By the book: Should assistants be permitted to join the manager in the technical area?
FIFA is the ultimate governor for all business surrounding organised football. Between the white lines is a different story. IFAB sets the rules of the game. FIFA sits on the International Football Association Board. They wield exactly half the voting power. The four Home Nation federations, the FA, SFA, FAW and IFA, each hold one vote or 12.5% voting power. For any rule change to be implemented it must gain 75% approval or six votes. IFAB meets twice annually, once to discuss business matters, the other to take rule changes under advisement. The next meeting is on Monday and Tuesday, 5-6 November.
With that meeting fast approaching, It's Round and It's White polled our writing staff to see who might have a suggestion. Sayantan Dasgupta stepped up first with an ambitious notion.
Over the years, the technical area on a football pitch has been the arena for many battles. Some were fought between players, some between managers, some between players and managers. Still others were between referees and any or all of the above.
There’s plenty of content to binge watch on a weekend but what if we want to add to that drama? Not because I love seeing middle-aged men bicker. I mean I do but there's also a chance the game might benefit. Before you reach any conclusion regarding my sanity, hear me out.
Football managers are broadly categorised as attack or defensive-minded. It's not useful or even accurate to make such comments while describing a coach. Jose Mourinho, for example, is said to park the bus. Yet he had Frank Lampard and Didier Drogba in his first spell at Chelsea, Diego Costa and Eden Hazard during his second. At Inter, his lineup featured Zlatan Ibrahimovic, Diego Milito, Goran Pandev, Samuel Eto'o, Mario Balotelli and Wesley Sneijder. At Real Madrid, Cristiano Ronaldo, Angel di Maria and Mesut Ozil were in the squad. These are not players who put it in reverse.
To win a football match, the right balance must be struck between attack and defence. Similarly, winning the Champions League or Premier League requires extensive tactical preparations in both aspects of the game. More often than not, the team which fails to strike a balance bows out.
Generally, a manager and his coaching staff divide the responsibilities based on their competencies and traits. It’s a team game. But, there aren’t any hard and fast rules. Teams with larger staffs whose members each focus on a different aspect, defending, attack, goalkeeping, set pieces, are better poised to succeed. All that happens on the training pitch, however. What if those specialists could take a greater hand in the matches themselves?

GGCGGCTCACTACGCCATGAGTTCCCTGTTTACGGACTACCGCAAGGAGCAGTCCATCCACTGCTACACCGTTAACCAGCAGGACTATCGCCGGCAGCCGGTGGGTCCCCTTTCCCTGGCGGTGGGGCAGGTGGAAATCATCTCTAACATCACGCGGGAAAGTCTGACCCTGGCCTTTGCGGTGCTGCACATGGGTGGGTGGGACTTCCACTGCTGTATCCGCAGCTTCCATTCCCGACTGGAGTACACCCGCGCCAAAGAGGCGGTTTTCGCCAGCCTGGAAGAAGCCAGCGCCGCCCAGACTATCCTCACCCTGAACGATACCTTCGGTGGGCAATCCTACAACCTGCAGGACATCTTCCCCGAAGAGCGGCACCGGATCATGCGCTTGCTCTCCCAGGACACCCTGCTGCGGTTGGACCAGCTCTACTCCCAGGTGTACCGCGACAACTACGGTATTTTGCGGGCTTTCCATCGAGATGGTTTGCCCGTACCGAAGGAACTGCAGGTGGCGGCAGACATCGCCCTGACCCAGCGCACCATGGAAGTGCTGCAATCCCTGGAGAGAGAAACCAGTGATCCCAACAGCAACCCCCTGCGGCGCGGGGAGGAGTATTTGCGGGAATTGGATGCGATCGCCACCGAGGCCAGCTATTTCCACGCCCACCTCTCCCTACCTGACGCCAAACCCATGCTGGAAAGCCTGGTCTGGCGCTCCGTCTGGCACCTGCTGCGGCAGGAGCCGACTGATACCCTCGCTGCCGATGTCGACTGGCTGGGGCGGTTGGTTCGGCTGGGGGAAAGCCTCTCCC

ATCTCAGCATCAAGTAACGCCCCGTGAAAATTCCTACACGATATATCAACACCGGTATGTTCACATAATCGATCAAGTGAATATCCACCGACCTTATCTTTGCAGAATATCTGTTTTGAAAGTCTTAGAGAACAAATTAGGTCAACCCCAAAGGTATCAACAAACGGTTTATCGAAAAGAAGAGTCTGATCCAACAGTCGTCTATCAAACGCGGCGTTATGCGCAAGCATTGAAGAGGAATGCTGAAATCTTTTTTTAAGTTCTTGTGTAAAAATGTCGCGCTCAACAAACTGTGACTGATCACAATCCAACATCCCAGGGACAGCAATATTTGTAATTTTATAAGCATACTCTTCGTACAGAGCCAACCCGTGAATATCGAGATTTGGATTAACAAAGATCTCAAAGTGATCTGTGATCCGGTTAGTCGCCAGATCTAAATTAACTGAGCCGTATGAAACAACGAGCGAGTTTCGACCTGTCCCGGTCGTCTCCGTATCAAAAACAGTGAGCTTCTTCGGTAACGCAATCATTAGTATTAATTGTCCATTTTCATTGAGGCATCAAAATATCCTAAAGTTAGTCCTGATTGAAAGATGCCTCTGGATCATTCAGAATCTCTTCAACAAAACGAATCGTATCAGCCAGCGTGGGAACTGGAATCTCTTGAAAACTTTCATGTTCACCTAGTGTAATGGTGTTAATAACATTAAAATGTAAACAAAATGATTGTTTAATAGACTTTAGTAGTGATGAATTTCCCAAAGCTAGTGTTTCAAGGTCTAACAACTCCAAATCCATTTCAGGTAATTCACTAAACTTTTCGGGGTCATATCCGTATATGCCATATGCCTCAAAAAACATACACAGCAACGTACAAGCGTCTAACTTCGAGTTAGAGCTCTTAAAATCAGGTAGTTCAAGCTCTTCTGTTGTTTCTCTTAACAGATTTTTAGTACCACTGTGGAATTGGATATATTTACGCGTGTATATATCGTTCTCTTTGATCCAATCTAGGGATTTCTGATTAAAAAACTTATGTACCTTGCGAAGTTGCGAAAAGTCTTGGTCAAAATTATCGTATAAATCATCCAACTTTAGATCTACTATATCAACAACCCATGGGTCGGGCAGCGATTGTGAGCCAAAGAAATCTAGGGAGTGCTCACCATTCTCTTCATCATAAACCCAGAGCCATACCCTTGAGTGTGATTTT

The NFL features offensive and defensive coordinators who are often more involved in tactics and playcalling than the head coach. Of course, offensive and defensive units don't occupy the field simultaneously. Despite that difference, having two different coaches helps teams manage each segment better.
Baseball features a similar dynamic. The first and third base coaches occupy separate technical areas while the team bats. When they're defending, the pitching coach and manager occasionally visit the mound to impart invaluable advice such as "throw strikes" or "get this guy out, will ya." When begging fails, they return to make a pitching change. All the while, the bullpen coach is handling the relief pitchers, preparing them for possible appearances.
Cricket specialises, too. After generations in which clubs had a single coach, most now employ a bowling coach, fielding coach, batting coach and wicket-keeping coach, separate aspects of the game that require specific skills.
In football, a particular manager might be a great tactician but turn out to be ineffective when helping a defender with his positioning. Another might struggle when his striker has lost his touch.
Some may argue it confuses players to receive instructions from different coaches. Come on now. We've all studied different subjects in school under different teachers. Confusion only occurs when the coordinators are not coordinated. The manager's job is to see that they are all rowing in time with each other, striving to build a cohesive style from their unique talents.
As such, relaxing the restriction on the number of concurrent bodies in the technical area could help the coaching staff pass on important information to the team. If the game allows both an attack and defensive specialist in the technical area, each can relate instructions to his group of players at appropriate moments, be that when they are in the thick of the action or watching events unfold at the opposite end. The manager, per his preference, can take part as well or sit back, intervening only in critical moments. Bosses like Mourinho and Pep Guardiola are restless and demonstrative in communicating their instructions. Louis van Gaal mostly sat in the player's box taking notes.
Three screaming coaches to either side is a prospect that would probably give nightmares to fourth officials. Baby steps might be advisable, first allowing two coaches in the area simultaneously. Another, less stressful option might be creating technical areas on each sideline, much like the first and third base coaches in baseball patrol opposite sides of the diamond.
In equal parts, the game is about preparation and communication. Clubs are hiring coaches to maximise their preparation. Why not improve in-game communication, too?